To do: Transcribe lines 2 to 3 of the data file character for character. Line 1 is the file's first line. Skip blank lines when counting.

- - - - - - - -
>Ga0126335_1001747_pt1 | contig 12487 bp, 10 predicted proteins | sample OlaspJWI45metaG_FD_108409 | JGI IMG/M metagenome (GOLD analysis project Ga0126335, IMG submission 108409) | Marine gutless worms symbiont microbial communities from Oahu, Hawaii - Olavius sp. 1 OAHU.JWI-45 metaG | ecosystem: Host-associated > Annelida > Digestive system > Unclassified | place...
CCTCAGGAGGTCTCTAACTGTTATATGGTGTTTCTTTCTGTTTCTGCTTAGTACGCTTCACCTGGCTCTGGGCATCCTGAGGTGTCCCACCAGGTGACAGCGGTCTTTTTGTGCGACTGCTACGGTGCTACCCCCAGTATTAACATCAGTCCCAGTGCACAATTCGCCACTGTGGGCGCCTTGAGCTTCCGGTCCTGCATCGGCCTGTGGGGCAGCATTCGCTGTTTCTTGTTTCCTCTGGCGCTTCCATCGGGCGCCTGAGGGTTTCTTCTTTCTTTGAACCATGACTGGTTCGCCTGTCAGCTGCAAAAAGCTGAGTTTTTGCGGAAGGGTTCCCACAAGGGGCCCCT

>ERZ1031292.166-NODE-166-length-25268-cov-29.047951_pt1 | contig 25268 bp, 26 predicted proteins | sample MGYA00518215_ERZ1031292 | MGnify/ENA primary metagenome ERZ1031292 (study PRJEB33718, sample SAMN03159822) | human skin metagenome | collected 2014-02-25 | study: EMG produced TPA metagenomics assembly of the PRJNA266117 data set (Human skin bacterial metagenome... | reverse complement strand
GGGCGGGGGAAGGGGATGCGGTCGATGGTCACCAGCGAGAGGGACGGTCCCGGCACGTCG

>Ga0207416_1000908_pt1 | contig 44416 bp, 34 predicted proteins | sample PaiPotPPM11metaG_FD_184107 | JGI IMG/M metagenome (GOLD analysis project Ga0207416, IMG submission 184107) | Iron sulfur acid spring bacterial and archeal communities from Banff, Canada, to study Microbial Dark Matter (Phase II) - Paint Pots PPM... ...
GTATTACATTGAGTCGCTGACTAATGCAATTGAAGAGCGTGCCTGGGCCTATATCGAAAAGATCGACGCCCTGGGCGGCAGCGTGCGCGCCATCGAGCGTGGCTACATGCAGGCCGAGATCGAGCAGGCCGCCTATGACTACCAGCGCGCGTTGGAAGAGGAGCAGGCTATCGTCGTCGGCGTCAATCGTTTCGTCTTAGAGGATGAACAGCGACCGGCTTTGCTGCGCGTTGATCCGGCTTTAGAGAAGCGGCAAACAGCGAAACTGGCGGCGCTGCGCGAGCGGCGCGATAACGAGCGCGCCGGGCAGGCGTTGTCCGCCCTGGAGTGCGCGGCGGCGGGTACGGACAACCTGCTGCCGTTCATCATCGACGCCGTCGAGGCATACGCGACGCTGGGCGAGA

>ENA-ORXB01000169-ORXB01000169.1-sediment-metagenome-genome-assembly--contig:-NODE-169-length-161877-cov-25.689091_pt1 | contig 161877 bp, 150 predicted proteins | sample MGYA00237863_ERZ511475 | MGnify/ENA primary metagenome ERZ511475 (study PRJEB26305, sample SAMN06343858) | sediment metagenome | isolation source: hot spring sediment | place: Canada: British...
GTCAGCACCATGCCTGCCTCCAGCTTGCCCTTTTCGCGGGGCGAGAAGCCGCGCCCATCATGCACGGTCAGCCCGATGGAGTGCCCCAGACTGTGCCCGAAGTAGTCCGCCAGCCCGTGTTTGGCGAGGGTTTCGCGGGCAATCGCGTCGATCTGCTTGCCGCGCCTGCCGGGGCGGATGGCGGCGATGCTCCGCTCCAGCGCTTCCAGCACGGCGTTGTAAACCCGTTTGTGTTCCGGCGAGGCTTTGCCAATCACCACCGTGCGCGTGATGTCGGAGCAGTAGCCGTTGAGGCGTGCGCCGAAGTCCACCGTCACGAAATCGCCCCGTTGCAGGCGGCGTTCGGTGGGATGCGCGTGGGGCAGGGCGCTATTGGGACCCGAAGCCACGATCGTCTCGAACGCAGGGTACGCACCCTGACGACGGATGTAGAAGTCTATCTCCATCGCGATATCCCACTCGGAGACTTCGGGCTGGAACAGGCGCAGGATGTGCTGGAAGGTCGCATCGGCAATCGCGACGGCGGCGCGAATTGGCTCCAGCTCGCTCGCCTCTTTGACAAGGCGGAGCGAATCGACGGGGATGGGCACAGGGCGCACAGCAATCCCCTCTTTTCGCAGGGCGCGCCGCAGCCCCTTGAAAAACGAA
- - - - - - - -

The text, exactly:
CCTCAGGAGGTCTCTAACTGTTATATGGTGTTTCTTTCTGTTTCTGCTTAGTACGCTTCACCTGGCTCTGGGCATCCTGAGGTGTCCCACCAGGTGACAGCGGTCTTTTTGTGCGACTGCTACGGTGCTACCCCCAGTATTAACATCAGTCCCAGTGCACAATTCGCCACTGTGGGCGCCTTGAGCTTCCGGTCCTGCATCGGCCTGTGGGGCAGCATTCGCTGTTTCTTGTTTCCTCTGGCGCTTCCATCGGGCGCCTGAGGGTTTCTTCTTTCTTTGAACCATGACTGGTTCGCCTGTCAGCTGCAAAAAGCTGAGTTTTTGCGGAAGGGTTCCCACAAGGGGCCCCT

>ERZ1031292.166-NODE-166-length-25268-cov-29.047951_pt1 | contig 25268 bp, 26 predicted proteins | sample MGYA00518215_ERZ1031292 | MGnify/ENA primary metagenome ERZ1031292 (study PRJEB33718, sample SAMN03159822) | human skin metagenome | collected 2014-02-25 | study: EMG produced TPA metagenomics assembly of the PRJNA266117 data set (Human skin bacterial metagenome... | reverse complement strand